The cost-effectiveness analysis will be conducted by Dr. Gerald Kominski, director of the UCLA Center for Health Policy Research and a professor in the department of health policy and management at the Fielding School of Public Health.

"Finding effective interventions to reduce hospital infection rates in a cost-effective manner is an emerging priority for U.S. hospitals," Kominski said. "This study will provide valuable information on whether copper-touch surfaces are a cost-effective technology for achieving this goal."


'/>"/>
Contact: Rachel Champeau
rchampeau@mednet.ucla.edu
310-794-2270
University of California - Los Angeles Health Sciences
Source:Eurekalert

Related medicine news :

1. Uncircumcised Boys at Higher Risk for Infection: Study
2. Babies With Pets Not Dogged by Colds: Study
3. HPV Vaccine Reducing Infections, Even Among Unvaccinated: Study
4. Antibodies reverse type 1 diabetes in new immunotherapy study
5. Racial Gap in Kids Dental Care Vanishing: Study
6. Child diabetes levels higher in China than in US, study finds
7. Workplace bullying witnesses consider quitting more than the victims: UBC study
8. Vanderbilt study finds obesity linked to kidney injury after heart surgery
9. Study finds drug warning labels need overhaul to better capture attention, convey information
10. University of Louisville study dispels concerns about drive-thru flu clinics
11. Post-Op Deliriums Toll on Mental Function May Linger: Study
Post Your Comments:
*Name:
*Comment:
*Email:
(Date:1/19/2017)... ... January 19, 2017 , ... ... has recently unveiled impressive transportable capabilities with their iMedHD2™ Portable Teleultrasound ... extension to RMT technology that delivers HD, dynamic, streaming ultrasound images and video ...
(Date:1/19/2017)... ... January 19, 2017 , ... Catalent Pharma Solutions, the ... and consumer health products, today announced that it will be co-hosting a workshop ... excipients and drug delivery solutions to health industries worldwide. The one day event ...
(Date:1/19/2017)... ... January 19, 2017 , ... Bio-Optronics Inc. is proud to ... workflow designed to seamlessly integrate and streamline the way researchers prepare and conduct ... maximizing usability and improving efficiency significantly for users – a first in the ...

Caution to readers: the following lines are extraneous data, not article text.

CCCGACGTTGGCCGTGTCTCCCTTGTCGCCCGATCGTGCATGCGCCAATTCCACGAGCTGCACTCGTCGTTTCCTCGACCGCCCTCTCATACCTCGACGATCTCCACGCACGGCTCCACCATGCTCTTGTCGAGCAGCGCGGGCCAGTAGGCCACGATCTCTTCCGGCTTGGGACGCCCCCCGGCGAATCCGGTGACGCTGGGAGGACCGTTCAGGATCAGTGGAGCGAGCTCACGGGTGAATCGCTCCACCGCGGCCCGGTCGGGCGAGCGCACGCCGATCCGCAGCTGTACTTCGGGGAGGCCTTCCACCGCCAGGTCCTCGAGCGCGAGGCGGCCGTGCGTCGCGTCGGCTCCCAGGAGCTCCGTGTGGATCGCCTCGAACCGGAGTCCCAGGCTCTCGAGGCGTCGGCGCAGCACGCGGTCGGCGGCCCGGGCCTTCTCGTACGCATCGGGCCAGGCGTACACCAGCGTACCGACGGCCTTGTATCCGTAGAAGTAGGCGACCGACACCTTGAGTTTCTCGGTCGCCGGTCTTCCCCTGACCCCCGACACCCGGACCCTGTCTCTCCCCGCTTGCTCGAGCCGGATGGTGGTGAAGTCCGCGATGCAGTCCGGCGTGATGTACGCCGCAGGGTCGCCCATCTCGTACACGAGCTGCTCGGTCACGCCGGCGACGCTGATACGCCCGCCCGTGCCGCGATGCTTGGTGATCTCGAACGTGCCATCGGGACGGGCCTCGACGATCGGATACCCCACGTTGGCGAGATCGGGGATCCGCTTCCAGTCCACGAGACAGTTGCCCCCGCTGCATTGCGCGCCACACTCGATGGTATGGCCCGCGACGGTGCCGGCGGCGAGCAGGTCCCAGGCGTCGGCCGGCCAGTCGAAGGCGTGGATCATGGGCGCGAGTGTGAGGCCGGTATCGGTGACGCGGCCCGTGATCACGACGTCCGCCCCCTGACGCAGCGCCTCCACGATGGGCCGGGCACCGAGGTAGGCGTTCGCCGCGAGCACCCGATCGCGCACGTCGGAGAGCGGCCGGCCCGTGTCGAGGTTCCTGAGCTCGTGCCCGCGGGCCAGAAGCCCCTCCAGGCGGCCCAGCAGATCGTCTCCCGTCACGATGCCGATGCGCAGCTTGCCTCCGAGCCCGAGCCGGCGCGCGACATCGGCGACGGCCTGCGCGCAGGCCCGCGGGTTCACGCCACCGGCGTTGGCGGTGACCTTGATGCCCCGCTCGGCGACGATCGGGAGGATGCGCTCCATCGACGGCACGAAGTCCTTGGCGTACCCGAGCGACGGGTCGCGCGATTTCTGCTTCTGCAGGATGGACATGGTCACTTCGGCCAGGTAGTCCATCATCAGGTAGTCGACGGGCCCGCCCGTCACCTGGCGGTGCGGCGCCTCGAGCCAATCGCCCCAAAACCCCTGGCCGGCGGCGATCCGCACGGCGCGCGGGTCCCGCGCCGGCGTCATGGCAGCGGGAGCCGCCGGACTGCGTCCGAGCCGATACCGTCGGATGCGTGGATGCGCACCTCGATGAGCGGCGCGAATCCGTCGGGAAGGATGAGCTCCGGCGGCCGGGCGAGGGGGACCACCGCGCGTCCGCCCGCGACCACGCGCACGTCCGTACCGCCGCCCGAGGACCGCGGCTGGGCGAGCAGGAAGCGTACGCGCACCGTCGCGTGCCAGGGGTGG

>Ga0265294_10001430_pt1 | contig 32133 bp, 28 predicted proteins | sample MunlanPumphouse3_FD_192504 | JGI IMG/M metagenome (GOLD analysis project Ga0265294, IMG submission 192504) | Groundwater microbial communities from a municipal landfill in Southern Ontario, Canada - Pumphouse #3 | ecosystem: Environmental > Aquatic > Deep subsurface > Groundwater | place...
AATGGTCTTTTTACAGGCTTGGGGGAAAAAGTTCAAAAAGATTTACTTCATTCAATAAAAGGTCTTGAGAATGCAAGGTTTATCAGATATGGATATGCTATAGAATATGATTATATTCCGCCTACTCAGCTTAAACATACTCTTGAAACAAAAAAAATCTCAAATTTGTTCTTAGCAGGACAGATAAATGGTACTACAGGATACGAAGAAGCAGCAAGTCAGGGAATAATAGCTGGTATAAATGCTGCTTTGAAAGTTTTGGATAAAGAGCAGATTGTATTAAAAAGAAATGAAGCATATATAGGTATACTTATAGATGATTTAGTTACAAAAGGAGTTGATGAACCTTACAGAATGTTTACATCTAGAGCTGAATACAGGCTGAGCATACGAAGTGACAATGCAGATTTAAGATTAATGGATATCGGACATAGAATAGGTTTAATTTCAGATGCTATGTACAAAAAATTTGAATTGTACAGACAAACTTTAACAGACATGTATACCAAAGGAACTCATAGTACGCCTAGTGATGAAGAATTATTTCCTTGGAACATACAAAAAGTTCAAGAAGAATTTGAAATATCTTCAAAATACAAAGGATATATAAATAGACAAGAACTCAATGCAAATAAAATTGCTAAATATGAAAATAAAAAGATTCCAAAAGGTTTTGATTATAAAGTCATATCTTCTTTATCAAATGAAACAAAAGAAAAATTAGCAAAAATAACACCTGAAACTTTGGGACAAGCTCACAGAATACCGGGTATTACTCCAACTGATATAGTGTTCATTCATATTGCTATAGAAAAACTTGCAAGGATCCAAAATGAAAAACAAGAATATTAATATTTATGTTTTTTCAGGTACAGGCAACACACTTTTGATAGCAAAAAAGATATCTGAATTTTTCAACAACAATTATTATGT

(Date:1/19/2017)... ... January 19, 2017 , ... ... offering treatments for patients with sleep apnea and TMJ disorders. These conditions are ... physical health. Dr. Rassouli provides personalized care to reduce the risk of these ...
(Date:1/19/2017)... ... ... Allegheny Health Network (AHN) officials today announced a bold new step to greatly ... in the greater Pittsburgh region. Starting January 23, patients who call AHN by 11 ... afternoon. , AHN is the first healthcare provider in the region ...
Breaking Medicine News(10 mins):
(Date:1/19/2017)... January 19, 2017 ... Oncology & Haematology, 2016;12(Suppl 2):3-8; http://www.touchoncology.com/articles/optimising-clinical-outcomes-gastrointestinal-cancers-through-inhibiting-angiogenesis-and ... ... Published recently in a supplement to ... from touchONCOLOGY, an article by James Gilbart ...
(Date:1/19/2017)... , Jan. 19, 2017 ViewRay, Inc. ... a federal institution supporting research in Germany ... and patient treatments at the University Clinic Heidelberg as ... The MRIdian Linac program will be headed by ... also heads radiation oncology at the German Cancer Research ...
(Date:1/19/2017)... Jan. 19, 2017   Science Exchange , the ... announce that the first five replication studies from ... been published in eLife today. Despite intense scrutiny ... first practical evaluation of reproducibility rates that may ... Unlike other assessments of reproducibility, the results of ...
Breaking Medicine Technology: